Mentally Ill Employees’ Workplace Behaviour – The OSH Obligations
By: Minter EllisonProvided by World Services Group
Mentally Ill Employees’ Workplace Behaviour – The OSH ObligationsPublished March 31, 2006 - Australia
All employers have legal obligations to ensure employees’ health and safety at work.
Section 19 of the Occupational Safety and Health Act 1984 (WA) (OSH Act) provides that employees, as far as practicable, must not be exposed to anything that could result in an injury or cause harm. Inappropriate workplace behaviour by mentally ill employees could be such a hazard to other employees.
Accordingly, it is important that an employer appropriately manages a mentally ill employee to ensure the health and safety of all employees. The situation cannot be ignored.
However, mentally ill employees also have obligations in the workplace. All employees must avoid adversely affecting the health of others in the workplace. Employees must also comply with instructions relating to OSH: ss20(1) & (2) of the OSH Act.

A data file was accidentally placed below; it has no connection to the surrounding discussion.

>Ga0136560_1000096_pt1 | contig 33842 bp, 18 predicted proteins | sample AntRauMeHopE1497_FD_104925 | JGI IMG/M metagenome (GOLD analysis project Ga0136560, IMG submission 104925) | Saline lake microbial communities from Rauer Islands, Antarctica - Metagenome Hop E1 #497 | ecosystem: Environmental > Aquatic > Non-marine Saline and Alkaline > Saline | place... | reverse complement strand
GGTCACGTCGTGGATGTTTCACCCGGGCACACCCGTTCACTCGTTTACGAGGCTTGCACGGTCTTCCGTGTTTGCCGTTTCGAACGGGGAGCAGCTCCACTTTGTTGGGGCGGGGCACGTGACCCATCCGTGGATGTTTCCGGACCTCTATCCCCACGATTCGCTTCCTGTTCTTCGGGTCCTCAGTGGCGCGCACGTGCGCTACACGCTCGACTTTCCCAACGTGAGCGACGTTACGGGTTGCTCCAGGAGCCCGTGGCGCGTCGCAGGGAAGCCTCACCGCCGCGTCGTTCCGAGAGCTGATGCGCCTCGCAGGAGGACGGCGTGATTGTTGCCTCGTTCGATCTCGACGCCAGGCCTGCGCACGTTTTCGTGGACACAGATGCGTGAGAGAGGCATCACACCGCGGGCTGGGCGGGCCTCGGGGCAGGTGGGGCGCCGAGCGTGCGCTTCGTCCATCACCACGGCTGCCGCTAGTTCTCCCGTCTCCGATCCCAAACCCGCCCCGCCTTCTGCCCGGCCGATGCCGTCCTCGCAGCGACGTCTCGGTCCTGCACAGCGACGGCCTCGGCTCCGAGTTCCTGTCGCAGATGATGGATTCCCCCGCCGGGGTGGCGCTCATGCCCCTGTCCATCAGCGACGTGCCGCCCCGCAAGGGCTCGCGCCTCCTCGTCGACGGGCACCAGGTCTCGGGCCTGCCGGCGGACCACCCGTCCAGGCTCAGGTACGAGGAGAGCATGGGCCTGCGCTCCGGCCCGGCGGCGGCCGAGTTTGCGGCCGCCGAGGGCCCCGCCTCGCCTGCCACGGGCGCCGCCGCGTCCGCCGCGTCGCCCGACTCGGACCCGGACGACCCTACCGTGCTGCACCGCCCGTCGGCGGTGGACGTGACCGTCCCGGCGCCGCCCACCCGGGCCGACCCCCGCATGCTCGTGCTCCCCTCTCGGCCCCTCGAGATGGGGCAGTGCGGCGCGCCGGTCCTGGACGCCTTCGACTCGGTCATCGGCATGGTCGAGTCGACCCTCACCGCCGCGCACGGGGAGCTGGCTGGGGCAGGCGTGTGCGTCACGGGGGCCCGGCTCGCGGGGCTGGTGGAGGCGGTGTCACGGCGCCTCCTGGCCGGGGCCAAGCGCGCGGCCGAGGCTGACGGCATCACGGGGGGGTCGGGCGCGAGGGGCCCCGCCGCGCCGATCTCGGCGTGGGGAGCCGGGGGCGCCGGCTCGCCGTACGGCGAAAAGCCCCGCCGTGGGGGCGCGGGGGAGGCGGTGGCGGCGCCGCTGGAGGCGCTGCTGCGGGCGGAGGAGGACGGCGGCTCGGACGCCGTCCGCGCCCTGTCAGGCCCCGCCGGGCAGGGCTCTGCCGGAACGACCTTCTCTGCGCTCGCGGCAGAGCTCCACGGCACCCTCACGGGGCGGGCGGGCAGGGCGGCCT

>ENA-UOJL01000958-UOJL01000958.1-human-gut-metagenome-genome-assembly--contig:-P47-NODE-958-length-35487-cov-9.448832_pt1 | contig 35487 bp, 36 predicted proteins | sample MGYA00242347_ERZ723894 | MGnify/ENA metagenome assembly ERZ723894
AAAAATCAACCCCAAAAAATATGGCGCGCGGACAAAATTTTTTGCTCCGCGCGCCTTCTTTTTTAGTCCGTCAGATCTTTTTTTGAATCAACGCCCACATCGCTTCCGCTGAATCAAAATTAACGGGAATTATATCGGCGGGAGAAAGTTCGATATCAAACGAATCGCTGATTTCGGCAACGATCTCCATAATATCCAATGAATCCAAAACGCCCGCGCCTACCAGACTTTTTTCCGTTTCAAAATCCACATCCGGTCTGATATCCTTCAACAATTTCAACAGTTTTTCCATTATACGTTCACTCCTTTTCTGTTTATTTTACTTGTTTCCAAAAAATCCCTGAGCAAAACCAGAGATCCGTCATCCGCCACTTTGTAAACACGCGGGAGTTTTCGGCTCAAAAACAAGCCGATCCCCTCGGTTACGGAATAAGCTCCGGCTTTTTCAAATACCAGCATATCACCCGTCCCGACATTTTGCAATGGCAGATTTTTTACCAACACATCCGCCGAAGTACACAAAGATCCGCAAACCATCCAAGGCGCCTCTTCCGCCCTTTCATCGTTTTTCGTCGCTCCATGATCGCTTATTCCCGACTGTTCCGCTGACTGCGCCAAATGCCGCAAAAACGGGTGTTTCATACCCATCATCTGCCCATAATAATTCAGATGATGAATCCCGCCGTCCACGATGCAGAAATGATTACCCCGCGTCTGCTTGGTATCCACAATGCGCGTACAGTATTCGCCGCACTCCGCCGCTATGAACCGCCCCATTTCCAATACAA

Usually, it will also be an inherent requirement of a position that an employee be able to co-operate with and behave amicably towards co-workers. If an employee cannot behave appropriately there could be grounds for dismissal, particularly if retaining the employee would place an unreasonable burden on the employer to manage the behaviour so not to expose others to it.
Further, an employee with a mental illness who is also avoiding work or their duties will not be immune from dismissal just because they have a mental illness. Indeed, in the recent decision of Hollingdale v North Coast Area Health Service  FMCA 5 the Federal Magistrate’s Court, found the dismissal of a malingering employee who also had a mental illness was not discriminatory. This was because the employee had no medical condition that actually prevented her from working. Federal Magistrate Driver stated "an employer does not breach the [Disability Discrimination Act] by dismissing a malingerer or someone who is believed to be one."
Practical implications for employers
The dismissal of a mentally ill employee maybe an option open to an employer where the employee fails to:
perform their duties with reasonable assistance (if required)
behave appropriately in the workplace.